What is the easiest way to reach the Amdo area of Tibet?

The easiest way to reach Amdo is through Xining or Chengdu. Xining is the capital of Qinghai province and also is the largest city on Tibetan plateau. From Xining, it takes 2-3 hours by bus to reach Qinghai Tibetan nomad area. Chengdu is the capital of Sichuan; it takes 7 hours by bus to reach Amdo areas of Tibet and it takes 1 and 20 minutes to fly to Xiahe (Labrang) airport.

Are there airports in the Kham area of Tibet?

Yes. Kangding (Dartsendo) airport (KGT), Yushu (Yulshul) airport (YUS) and Yading (Nyiden) airport (DCY) are all located in the Kham area of Tibet.

Are their airports in the Amdo area of Tibet?

Yes. Xiahe (Labrang) airport (GXH), Hongyuan (Krhongche) airport (AHJ) and Huanglong (Sertso) airport (JZH) are located in the Amdo area of Tibet.

Can I stay with local Tibetan families in Tibet?

Yes, you can stay with local Tibetans in Kham and Amdo areas. Unfortunately, you are not allowed to stay with local Tibetan families in TAR.

Is Tibet open for tourists all the time?

No, the TAR usually closes to foreign tourists during the month of March. Kham and Amdo areas are sometimes open and sometimes closed. It is better to get clear information from a local travel agency before planning a trip. You are also welcome to ask us at info@tibetpedia.com

Am I able to extend my visa in Tibet?

Visa extensions are not available in Lhasa. It is possible, however, to get visa extensions in Dartsendo (Kangding), Yulshul (Yushu), Barkham (Maerkang), Gyelthang (Shangri-la) and Tsoe (Hezuo).

Do I have to join a group tour or I can travel individually?

Though your group size may be one (you), you must still purchase an organized tour product through a travel agency to visit the Tibetan Autonomous Region (TAR). You are free to travel solo (without purchasing a tour product) in Kham and Amdo regions, but we still recommend hiring a guide as English and sometimes even Chinese are rarely spoken. Having a local introduce you is also the best way to get the most information and story about Tibet.

When is the rainy season in Tibet?

The rainy reason is from July to August (about two months). It rains often but not everyday so it is not an issue if you desire to travel during this time.

What times should I avoid traveling to Tibet?

Prices at hotels and restaurants will double during some major Chinese holidays –especially Chinese National Holiday (Oct 1-7th), Chinese May Holiday (May 1-3th) During these times Tibetan areas will be very crowded and noisy. For Chinese people, Tibet is their main travel destination during the holiday. So you should chose a better time to travel to Tibet.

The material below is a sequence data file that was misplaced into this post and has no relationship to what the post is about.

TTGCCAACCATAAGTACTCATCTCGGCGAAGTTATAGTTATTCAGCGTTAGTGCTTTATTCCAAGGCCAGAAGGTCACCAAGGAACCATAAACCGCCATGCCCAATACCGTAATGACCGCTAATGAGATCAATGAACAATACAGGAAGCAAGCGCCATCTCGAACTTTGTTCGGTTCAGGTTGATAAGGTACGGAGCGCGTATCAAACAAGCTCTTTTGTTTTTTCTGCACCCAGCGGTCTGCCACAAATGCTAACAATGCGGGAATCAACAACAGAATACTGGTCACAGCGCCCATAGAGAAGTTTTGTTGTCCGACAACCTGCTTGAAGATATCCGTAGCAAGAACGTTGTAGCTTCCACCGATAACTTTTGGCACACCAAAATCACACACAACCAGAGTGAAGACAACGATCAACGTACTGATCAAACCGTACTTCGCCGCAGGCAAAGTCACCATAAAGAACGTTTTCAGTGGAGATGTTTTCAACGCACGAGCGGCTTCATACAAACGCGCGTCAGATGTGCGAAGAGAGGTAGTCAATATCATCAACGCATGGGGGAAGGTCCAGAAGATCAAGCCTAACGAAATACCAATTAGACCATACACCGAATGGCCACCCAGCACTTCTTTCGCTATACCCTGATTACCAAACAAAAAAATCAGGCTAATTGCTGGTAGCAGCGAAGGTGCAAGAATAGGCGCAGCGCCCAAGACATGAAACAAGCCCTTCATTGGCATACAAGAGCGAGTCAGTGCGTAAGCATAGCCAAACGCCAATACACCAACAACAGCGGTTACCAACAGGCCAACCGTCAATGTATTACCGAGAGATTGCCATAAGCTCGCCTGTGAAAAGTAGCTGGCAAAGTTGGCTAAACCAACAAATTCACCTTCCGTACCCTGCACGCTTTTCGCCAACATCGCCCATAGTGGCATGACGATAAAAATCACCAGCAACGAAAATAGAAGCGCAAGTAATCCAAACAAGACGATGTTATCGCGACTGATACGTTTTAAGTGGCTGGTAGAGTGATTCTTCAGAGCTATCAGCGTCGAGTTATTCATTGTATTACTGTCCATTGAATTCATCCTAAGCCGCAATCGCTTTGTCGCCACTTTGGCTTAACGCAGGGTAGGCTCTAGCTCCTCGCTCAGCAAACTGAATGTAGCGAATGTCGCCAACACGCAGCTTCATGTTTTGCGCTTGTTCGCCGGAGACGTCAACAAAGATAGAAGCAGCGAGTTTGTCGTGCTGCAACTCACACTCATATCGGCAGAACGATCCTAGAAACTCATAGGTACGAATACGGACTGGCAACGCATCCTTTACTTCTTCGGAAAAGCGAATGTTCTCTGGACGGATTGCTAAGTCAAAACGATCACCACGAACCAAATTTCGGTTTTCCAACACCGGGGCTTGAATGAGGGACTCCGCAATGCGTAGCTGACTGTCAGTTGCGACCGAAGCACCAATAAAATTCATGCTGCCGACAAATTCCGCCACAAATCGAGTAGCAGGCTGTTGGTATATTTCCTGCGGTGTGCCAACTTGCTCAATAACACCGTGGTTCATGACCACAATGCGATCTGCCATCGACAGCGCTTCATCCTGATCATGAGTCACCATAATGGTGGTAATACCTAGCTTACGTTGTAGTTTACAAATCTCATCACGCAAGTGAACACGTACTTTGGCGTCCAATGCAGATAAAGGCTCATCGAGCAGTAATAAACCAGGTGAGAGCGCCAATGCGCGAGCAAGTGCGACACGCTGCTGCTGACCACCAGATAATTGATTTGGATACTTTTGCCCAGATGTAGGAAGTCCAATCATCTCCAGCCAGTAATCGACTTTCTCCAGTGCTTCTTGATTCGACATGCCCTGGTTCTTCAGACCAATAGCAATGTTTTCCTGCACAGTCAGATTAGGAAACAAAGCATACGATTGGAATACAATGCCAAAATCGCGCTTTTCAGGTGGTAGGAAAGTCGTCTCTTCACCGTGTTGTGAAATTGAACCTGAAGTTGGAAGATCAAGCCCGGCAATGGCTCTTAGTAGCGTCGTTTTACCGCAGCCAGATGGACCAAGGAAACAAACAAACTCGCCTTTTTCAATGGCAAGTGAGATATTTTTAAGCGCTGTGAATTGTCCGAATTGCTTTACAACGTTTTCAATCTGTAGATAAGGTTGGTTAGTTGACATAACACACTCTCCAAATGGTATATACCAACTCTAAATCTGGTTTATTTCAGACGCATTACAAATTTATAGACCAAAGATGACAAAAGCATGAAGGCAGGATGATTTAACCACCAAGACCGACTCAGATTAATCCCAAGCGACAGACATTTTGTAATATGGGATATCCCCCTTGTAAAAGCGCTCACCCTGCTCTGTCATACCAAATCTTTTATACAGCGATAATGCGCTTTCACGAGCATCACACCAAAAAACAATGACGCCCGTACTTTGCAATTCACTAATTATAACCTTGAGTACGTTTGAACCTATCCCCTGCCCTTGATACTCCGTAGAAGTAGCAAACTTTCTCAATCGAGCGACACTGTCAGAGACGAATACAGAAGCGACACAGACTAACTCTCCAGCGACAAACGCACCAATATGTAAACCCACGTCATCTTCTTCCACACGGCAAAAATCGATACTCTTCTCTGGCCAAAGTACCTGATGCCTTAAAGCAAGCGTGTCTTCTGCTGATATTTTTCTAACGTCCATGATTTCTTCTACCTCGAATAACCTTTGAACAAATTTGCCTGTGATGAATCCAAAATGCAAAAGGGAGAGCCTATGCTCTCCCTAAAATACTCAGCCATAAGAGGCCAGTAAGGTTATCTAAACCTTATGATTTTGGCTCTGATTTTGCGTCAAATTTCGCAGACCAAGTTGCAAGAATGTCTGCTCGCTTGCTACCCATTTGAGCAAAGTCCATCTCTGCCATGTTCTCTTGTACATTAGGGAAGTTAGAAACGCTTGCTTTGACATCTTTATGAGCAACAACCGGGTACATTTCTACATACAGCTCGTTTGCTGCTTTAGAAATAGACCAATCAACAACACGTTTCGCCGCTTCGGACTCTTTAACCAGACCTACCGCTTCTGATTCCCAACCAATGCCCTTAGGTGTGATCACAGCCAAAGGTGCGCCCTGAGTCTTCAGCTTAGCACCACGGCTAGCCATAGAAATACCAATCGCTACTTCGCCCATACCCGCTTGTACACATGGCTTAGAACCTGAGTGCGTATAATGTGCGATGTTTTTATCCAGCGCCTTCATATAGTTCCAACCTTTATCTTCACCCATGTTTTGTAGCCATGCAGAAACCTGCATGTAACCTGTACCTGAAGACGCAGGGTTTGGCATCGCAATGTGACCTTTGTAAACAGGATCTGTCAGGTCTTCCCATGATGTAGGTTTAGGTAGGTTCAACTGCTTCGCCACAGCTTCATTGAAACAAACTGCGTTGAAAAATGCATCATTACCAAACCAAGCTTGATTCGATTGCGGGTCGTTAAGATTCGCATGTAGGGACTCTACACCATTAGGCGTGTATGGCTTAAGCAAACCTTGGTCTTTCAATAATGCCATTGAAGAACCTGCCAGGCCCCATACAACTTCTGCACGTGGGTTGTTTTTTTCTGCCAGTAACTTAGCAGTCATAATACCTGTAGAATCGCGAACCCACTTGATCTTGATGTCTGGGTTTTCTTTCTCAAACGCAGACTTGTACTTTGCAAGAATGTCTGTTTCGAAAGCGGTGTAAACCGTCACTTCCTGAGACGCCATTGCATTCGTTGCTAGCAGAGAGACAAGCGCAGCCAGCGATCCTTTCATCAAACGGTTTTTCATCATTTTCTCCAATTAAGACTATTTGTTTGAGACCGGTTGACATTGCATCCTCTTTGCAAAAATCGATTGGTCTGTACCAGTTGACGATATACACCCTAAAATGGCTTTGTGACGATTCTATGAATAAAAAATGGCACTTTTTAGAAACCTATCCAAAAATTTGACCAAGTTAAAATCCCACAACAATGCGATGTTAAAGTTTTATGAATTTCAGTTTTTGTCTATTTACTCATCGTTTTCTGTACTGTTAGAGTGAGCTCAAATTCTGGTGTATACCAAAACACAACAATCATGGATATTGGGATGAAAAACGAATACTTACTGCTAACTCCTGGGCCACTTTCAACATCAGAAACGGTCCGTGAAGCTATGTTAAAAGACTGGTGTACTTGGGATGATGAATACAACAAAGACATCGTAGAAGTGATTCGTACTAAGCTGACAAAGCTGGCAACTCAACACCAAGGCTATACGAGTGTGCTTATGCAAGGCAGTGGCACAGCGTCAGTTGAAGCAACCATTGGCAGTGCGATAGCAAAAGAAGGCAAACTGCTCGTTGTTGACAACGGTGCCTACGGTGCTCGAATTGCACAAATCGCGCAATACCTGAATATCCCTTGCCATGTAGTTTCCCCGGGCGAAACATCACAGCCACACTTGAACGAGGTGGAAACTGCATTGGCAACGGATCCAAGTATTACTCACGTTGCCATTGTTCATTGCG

Is it okay to give a donation to a monastery?

Yes, you can offer donations to the monastery. You will find some donation boxes usually near the entrance of the monastery.

Is it possible to spend a few days in a monastery or a nunnery in order to meditate or study Buddhism?

Yes, it is possible in the Kham and Amdo areas of Tibet. Local travel agencies can help you make arrangements for your stay. Again, this is impossible in the TAR.

What tools would you recommend if I want to study some basic Tibetan language or Tibetan Buddhism in order to prepare for my trip to Tibet?



What would you recommend if I want to experience the most authentic Tibetan culture?

We recommend you have a homestay experience, a village tour and a cultural tour. Check out http://extravagantyak.com/trips/amdo-tibet-tserings-village/ as an example of a great homestay and village tour experience.

Is it difficult to go vegetarian in Tibet?

No, in the bigger cities such as Lhasa and Xining there are some vegetarian restaurants. In small towns or villages, you can order vegetable noodles and dishes.

What kinds of meat options are there in Tibet?

We have Yak meat, pork, mutton and chicken. In larger towns, some seafood is available.

What is the most effective way to prevent high altitude sickness?

It is impossible to avoid all symptoms of traveling at high altitude. Most travelers (even Tibetans I should add) feel breathless, light-headed, loss of sleep, minor headaches, etc. during the first couple days of acclimatization. However, there are very good measures to prevent severe symptoms and to mitigate even the minor ones.

  • The most important is ascend slowly. If your tour itinerary has you arriving in China and then immediately whisking you up to 4,000 meters, put your foot down and demand they build in at least 1-2 nights between 2,000m and 3,000m. In Kham, we always recommend groups acclimatize in Kangding for two nights.
  • The second most important things is to drink TONS of water. Seriously, drink more water than you feel comfortable drinking. You will thank us.